A View from the Top

Unless you are Larry and Lin Pardey, who don’t have an electrical system on their boat, you spend a part of each day checking that your electrical system is performing the way you want it. One way cruisers reduce the power they use is to switch all their bulbs over to LED bulbs. Typically for the same amount of light, an LED uses about a third the amount of power. In Tampa I changed the lights in the salon and our night light but no where else. The night light which is LED and our anchor light run about 10 hours a day consuming about 10 Amp-hours (1 amp for 10 hours) or about 10% of our overall consumption. Every night when I would check the battery levels, shutdown the fridge and start the anchor lights, I would cringe as the amps would climb above one even when we weren’t really “doing” anything. I would look up longingly at the top of the mast thinking about all the power I would save with an LED bulb but I was nervous about going up there to change it.

Once we got back to Florida I decided it was time, the wind was light and we had dug out the bosun chair I had made in Key Largo, which looks like a playground swing and the harness out of the lazarette. Leah stepped up to the winch and heroically lifted me to the top where I was able to look at the anchor light and the other mast top fittings which we might remove to reduce our height to get through the Okeechobee Waterway. I removed the anchor light cap to determine what kind of bulb it was.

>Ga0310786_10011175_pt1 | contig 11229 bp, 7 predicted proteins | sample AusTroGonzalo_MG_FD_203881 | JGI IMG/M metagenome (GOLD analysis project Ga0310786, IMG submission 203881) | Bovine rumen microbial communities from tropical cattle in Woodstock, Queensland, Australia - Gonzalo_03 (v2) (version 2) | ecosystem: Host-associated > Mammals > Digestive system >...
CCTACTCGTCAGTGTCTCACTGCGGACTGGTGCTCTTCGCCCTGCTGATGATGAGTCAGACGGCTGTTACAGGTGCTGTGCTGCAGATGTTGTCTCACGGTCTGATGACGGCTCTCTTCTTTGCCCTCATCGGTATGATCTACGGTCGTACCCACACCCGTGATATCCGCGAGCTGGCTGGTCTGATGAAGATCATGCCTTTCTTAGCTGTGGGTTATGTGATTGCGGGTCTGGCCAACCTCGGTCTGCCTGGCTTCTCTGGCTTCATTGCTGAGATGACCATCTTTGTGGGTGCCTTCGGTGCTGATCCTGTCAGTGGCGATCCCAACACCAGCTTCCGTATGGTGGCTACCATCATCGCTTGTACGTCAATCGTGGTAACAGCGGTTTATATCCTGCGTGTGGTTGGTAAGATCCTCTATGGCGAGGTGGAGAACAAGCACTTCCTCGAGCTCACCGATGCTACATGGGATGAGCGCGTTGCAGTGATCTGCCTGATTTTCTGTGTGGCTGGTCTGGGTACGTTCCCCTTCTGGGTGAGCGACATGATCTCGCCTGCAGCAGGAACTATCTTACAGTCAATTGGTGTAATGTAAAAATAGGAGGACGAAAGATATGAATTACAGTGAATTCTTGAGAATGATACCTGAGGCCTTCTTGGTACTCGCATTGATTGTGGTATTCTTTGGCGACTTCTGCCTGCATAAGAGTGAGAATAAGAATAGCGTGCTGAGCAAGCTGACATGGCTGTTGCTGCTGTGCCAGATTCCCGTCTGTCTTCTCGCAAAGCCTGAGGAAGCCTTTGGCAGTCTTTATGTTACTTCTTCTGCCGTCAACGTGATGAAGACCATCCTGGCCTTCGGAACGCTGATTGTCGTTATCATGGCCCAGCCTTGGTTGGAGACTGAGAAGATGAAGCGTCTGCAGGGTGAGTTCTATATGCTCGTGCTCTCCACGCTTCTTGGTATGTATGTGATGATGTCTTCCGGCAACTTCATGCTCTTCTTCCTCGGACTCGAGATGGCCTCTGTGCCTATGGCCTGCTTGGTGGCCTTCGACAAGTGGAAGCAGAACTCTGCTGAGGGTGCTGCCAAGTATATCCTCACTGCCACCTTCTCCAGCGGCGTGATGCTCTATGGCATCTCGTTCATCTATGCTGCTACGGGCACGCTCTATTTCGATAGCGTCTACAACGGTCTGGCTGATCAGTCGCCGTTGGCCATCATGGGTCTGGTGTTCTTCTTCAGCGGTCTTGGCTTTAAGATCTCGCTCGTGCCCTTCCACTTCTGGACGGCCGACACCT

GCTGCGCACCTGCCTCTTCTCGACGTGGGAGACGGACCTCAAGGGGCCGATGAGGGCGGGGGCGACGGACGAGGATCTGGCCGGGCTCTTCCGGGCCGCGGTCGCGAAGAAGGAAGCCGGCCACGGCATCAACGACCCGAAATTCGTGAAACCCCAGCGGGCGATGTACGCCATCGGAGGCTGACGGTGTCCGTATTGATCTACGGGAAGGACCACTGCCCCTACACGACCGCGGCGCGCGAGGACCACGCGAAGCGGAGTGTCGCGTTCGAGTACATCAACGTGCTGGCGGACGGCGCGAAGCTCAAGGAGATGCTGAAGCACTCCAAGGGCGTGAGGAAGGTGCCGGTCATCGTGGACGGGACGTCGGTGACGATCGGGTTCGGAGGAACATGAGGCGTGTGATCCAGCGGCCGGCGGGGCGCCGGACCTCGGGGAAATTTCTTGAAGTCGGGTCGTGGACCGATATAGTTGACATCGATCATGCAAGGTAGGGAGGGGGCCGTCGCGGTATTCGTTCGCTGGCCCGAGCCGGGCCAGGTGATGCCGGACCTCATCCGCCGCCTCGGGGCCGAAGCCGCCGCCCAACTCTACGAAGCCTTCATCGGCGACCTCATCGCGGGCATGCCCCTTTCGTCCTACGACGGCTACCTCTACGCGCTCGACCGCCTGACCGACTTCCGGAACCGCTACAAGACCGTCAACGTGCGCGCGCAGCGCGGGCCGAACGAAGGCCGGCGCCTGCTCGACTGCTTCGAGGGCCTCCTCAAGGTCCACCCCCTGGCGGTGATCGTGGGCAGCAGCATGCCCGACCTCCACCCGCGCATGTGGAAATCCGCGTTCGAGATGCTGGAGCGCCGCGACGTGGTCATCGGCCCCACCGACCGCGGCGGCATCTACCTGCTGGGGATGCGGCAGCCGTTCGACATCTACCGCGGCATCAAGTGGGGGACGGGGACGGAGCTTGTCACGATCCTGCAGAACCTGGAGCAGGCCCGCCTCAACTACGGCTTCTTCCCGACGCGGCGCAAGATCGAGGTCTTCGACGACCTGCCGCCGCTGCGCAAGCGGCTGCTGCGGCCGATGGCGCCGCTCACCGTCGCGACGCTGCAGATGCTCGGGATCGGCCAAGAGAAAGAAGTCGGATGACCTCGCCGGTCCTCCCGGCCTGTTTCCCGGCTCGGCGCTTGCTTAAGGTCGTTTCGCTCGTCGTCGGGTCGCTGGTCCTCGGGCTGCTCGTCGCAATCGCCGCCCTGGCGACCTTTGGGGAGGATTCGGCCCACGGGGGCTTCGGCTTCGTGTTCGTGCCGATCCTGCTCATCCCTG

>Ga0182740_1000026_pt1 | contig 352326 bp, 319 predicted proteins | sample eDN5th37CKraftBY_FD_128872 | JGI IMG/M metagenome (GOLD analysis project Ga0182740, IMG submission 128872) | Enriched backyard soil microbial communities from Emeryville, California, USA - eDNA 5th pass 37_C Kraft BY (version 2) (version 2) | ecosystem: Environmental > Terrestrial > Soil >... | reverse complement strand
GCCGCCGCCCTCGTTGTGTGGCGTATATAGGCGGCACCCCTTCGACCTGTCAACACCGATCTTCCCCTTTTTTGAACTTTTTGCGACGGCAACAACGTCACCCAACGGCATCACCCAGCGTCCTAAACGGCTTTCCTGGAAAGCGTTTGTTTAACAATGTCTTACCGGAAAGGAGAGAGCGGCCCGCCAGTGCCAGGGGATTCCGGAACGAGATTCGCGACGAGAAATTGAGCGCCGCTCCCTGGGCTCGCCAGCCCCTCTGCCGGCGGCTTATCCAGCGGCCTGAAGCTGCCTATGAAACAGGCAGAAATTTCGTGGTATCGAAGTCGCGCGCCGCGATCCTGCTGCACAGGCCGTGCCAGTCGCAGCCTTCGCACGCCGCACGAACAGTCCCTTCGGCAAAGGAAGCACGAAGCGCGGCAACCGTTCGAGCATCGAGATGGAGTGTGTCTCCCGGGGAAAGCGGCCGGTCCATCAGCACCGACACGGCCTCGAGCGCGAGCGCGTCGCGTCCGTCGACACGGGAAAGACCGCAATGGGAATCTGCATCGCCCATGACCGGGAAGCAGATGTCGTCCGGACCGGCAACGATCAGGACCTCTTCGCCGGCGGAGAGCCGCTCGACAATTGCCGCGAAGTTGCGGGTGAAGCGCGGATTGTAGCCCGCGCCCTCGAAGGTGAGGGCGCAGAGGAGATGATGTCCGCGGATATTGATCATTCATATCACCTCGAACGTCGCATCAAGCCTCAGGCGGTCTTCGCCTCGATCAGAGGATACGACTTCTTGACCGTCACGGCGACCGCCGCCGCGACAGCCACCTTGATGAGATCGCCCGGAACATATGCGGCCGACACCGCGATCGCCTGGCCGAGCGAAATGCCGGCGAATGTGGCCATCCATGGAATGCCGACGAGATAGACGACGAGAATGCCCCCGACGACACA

Getting ready

Getting ready

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The view from up top was amazing! I could see the whole bay and to the ocean. I took some pictures (of course) then headed back down the mast.

The view east towards the Atlantic Ocean.

The view east towards the Atlantic Ocean.

This is a discharge from the sewers into the lake.  Once an hour or so it goes off.  This is way the lake is so "biologically diverse" and the clarity is about 4 feet.

This is a discharge from the storm sewers into the lake. Once an hour or so it goes off. This is why the lake is so “biologically diverse” and the clarity is about 4 feet.

About a week or two later we had the new light bulb and after a great supper we decided let “get-er done” so I hooked up the swing. This time I used a prusik knot on the safety line to create a loop to put one foot through. This allowed me to use one leg to assist Leah on the winch, which made her job way earlier. Thanks Shannon from Shell for the tip to use this knot.

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Looking towards the sunset after a "short" climb.

Looking towards the sunset after a “short” climb.

Halfway up.

Halfway up.

Looking down.

Looking down.

At the top of the mast I changed out the light bulb and then Leah lowered me back down. Another project done.

3 thoughts on “A View from the Top

  1. Hope your fall arrest and recovery systems where in place. :). And 911 doesn’t count! Proud of you for venturing up there. Hope all is well.

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